## Introduction

After my absolute failure attempt to solve zipfel in \langlehxp CTF 2021\rangle(https://ctftime.org/event/1447), I have decided for the $n^{\text{th}}$ time to seriously learn Elliptic Curve Cryptography. This time, hopefully I will finally understand pairings, supersingular curves and isogeny crypto. After all, I want to be a cool guy too!

\langleblockquote class=“twitter-tweet”\rangle\langlep lang=“en” dir=“ltr”\rangleIsogeny crypto is what cool guys do these days: walking around graphs of supersingular elliptic curves.\langlebr\rangle\langlebr\rangleI've written yet another brief introduction to it, using the many great resources available.\langlebr\rangle\langlebr\rangleWe talk about SIDH and CSIDH, but for now we will only use the second.\langle/p\rangle— Riccardo Zanotto (@Drago1729) \langlea href=“https://twitter.com/Drago1729/status/1473004035129159685?ref_src=twsrc%5Etfw"\rangleDecember 20, 2021\langle/a\rangle\langle/blockquote\rangle \langlescript async src=“https://platform.twitter.com/widgets.js" charset=“utf-8”\rangle\langle/script\rangle

## Disclaimer

This blog post is NOT a tutorial starting from scratch. The main purpose of the blog will be to organize the material into a format I can easily review and learn, based on MY previous knowledge on the topic. I cannot even guarantee the material to be 100% correct, though I constantly cross-reference my understanding with multiple resources. Despite this, I still hope the blog provides a starting point, especially if you know nothing apart from P.tate_pairing(Q, P.order(), 1). If you have any questions, feel free to reach out to me on grhkm#4429!

## Elliptic Curves

Let $K = \mathbb{F}_q = \mathbb{F}_{p^k}$ be a finite field and $E(K)$ be the elliptic curve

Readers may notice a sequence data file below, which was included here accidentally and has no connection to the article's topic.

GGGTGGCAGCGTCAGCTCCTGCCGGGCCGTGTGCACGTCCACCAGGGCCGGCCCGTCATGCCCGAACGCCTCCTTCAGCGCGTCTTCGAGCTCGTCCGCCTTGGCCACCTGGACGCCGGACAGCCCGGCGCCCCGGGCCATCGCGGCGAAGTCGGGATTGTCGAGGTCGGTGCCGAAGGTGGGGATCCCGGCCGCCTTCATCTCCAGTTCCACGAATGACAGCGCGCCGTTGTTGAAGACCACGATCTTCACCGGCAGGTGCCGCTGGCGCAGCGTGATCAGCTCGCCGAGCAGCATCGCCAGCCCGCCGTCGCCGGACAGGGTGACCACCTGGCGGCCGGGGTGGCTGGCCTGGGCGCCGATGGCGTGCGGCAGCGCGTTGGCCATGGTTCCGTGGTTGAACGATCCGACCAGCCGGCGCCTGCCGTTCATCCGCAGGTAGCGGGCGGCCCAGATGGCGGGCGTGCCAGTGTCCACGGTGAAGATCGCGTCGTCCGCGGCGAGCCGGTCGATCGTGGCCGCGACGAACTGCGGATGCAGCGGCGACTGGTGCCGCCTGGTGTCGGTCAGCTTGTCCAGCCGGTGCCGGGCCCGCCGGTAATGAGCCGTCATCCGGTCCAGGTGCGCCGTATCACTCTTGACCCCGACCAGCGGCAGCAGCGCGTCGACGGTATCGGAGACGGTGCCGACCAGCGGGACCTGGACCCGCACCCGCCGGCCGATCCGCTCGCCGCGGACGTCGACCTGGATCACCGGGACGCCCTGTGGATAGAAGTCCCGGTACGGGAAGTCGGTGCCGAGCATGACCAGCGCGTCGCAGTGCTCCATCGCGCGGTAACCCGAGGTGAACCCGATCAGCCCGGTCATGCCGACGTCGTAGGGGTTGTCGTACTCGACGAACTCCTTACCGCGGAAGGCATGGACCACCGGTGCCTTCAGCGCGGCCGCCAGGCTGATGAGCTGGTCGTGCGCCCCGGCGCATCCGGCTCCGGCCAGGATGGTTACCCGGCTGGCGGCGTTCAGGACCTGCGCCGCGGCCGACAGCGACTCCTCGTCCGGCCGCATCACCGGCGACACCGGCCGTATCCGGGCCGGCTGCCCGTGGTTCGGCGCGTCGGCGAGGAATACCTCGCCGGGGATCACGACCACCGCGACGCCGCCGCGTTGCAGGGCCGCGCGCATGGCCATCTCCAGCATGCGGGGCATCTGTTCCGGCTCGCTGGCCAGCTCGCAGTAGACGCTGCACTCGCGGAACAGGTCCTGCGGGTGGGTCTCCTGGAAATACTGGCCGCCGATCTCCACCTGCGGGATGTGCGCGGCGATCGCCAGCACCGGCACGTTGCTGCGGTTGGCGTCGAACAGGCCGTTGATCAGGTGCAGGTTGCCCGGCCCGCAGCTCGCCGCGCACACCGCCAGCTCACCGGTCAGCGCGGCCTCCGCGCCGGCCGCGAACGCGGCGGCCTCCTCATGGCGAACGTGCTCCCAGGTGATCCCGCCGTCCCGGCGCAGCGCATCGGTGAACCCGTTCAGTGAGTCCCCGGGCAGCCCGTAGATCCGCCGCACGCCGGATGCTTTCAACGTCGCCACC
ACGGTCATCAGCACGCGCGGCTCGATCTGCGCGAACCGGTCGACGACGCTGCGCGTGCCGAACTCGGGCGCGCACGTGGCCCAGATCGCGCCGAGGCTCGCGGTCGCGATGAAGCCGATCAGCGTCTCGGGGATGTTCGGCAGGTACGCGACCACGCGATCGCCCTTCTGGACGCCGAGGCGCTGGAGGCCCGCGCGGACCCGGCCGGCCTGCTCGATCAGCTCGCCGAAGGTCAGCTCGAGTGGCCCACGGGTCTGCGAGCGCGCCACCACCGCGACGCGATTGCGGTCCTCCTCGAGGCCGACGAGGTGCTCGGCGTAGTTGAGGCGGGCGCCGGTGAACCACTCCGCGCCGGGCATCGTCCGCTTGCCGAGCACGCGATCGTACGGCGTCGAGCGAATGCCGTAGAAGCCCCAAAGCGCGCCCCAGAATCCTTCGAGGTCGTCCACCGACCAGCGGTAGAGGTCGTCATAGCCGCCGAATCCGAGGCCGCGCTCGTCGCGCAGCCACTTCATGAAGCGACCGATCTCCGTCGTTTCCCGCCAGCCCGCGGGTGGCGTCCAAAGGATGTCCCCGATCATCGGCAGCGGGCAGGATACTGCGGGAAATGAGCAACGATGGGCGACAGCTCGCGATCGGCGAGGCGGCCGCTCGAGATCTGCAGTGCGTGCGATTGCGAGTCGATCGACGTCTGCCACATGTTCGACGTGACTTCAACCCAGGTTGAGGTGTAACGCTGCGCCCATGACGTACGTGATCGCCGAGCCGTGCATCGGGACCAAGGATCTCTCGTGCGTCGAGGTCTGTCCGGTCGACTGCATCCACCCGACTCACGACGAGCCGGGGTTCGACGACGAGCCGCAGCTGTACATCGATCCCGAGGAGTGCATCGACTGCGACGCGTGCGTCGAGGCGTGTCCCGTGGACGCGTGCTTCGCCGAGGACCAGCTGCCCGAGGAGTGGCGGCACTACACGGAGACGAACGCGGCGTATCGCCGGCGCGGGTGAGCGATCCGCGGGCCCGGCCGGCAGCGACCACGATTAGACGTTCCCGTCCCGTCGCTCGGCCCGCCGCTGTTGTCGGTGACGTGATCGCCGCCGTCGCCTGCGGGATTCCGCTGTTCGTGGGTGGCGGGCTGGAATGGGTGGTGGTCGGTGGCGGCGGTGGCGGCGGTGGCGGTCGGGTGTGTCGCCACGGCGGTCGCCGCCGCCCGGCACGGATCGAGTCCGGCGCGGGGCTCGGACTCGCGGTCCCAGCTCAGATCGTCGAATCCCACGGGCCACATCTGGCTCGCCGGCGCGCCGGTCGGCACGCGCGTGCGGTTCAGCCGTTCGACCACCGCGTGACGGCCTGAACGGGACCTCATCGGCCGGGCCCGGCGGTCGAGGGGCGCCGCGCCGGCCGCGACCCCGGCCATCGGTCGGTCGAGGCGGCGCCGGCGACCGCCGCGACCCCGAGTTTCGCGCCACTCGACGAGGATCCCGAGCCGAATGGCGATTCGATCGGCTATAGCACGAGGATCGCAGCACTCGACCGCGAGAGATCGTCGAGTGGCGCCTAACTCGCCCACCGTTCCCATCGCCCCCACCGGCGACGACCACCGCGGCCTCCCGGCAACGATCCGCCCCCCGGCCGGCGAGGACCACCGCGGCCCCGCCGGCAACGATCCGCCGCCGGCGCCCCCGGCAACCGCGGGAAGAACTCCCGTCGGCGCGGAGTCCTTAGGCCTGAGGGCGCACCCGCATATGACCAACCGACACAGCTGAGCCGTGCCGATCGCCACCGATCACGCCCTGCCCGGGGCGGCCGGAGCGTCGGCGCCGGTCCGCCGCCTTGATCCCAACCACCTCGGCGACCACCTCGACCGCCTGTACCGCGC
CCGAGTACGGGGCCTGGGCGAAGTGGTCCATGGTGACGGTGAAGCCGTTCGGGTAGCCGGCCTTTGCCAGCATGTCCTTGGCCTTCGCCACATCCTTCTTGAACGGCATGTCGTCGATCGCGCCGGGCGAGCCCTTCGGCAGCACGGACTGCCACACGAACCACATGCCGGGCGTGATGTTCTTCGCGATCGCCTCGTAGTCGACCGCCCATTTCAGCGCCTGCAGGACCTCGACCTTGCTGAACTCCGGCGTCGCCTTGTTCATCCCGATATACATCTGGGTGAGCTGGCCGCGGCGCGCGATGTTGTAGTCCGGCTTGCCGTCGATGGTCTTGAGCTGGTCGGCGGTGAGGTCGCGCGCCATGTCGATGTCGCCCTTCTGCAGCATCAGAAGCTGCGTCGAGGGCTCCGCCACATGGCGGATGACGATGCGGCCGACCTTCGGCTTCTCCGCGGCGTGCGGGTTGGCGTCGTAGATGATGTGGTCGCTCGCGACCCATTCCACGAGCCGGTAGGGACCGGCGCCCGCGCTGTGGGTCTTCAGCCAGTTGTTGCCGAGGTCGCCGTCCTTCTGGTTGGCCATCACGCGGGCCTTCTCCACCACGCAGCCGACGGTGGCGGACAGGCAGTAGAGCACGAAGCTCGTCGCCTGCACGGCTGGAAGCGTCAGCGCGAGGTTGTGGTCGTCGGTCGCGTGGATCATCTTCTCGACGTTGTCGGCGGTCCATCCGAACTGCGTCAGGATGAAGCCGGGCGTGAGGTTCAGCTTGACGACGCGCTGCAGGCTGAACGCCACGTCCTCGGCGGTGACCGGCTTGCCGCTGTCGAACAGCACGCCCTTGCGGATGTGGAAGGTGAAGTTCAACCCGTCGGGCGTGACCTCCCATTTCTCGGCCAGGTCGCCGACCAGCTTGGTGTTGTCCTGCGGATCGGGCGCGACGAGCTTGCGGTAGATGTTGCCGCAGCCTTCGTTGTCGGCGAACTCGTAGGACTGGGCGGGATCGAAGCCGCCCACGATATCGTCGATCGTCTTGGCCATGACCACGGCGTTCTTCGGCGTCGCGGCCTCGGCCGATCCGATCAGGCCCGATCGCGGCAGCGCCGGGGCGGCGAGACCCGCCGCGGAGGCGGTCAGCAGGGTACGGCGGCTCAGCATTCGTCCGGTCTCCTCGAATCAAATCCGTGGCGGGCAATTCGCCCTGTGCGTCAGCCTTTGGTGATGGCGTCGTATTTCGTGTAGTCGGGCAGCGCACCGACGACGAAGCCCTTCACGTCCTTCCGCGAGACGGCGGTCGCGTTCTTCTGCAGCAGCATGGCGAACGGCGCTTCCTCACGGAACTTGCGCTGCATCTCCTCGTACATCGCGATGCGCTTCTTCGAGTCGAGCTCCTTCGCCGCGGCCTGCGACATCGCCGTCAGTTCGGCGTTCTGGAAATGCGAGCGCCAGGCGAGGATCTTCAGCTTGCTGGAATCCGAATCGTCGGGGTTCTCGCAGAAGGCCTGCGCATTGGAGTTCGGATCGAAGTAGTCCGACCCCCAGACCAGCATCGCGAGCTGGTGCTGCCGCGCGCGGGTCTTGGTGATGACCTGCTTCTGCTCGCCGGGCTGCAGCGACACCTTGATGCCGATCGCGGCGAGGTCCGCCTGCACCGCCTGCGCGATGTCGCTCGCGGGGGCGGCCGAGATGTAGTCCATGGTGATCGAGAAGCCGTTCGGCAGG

$$E: \{(x, y)\in K^2 |\ y^2 + a_1xy + a_3y = x^3 + a_2x^2 + a_4x + a_6\} \cup \{\infty\}$$

with $a_i\in K$, also known as the long Weierstra$\beta$ equation. As it turns out, when $p\geq 5$ the curve can be transformed into a short Weierstra$\beta$ form, where all coefficients vanish except $a_4$ and $a_6$. That is, we shall work with curves

$$E: y^2 = x^3 + a_4x + a_6.$$

In Sage, the class is straightforward to understand and use:

sage: q = 17
sage: a_4 = 1
sage: a_6 = -3 # = 14 mod 17
sage: E = EllipticCurve(GF(q), \langlea_4, a_6\rangle)
sage: E
Elliptic Curve defined by y^2 = x^3 + x + 14 over Finite Field of size 17


## Divisors

Back when we were in high school, we learned that for the field $\mathbb{C}$, we are able to factor every non-constant polynomial into a product of linear factors. $$P = \sum a_ix^i = a_0\prod (x - \alpha_i)^{\beta_i}.$$ Moreover, we were taught that polynomials are uniquely determined by its roots up to a constant factor. For example, the polynomial $f(x) = x^4 - 9x^3 + 29x^2 - 39x + 18 = (x - 1)(x - 2)(x - 3)^2$ can be stored as its roots $v = \{1, 2, 3, 3\}$. If we assign each number $x$ a special symbol $\langlex\rangle$, we can then write $f(x) {\ \color{cyan} =\ } \langle1\rangle + \langle2\rangle + 2\langle3\rangle$. More generally, we can write every polynomial $$P = \sum a_ix^i {\ \color{cyan} =\ } \sum \alpha_i\langler_i\rangle.$$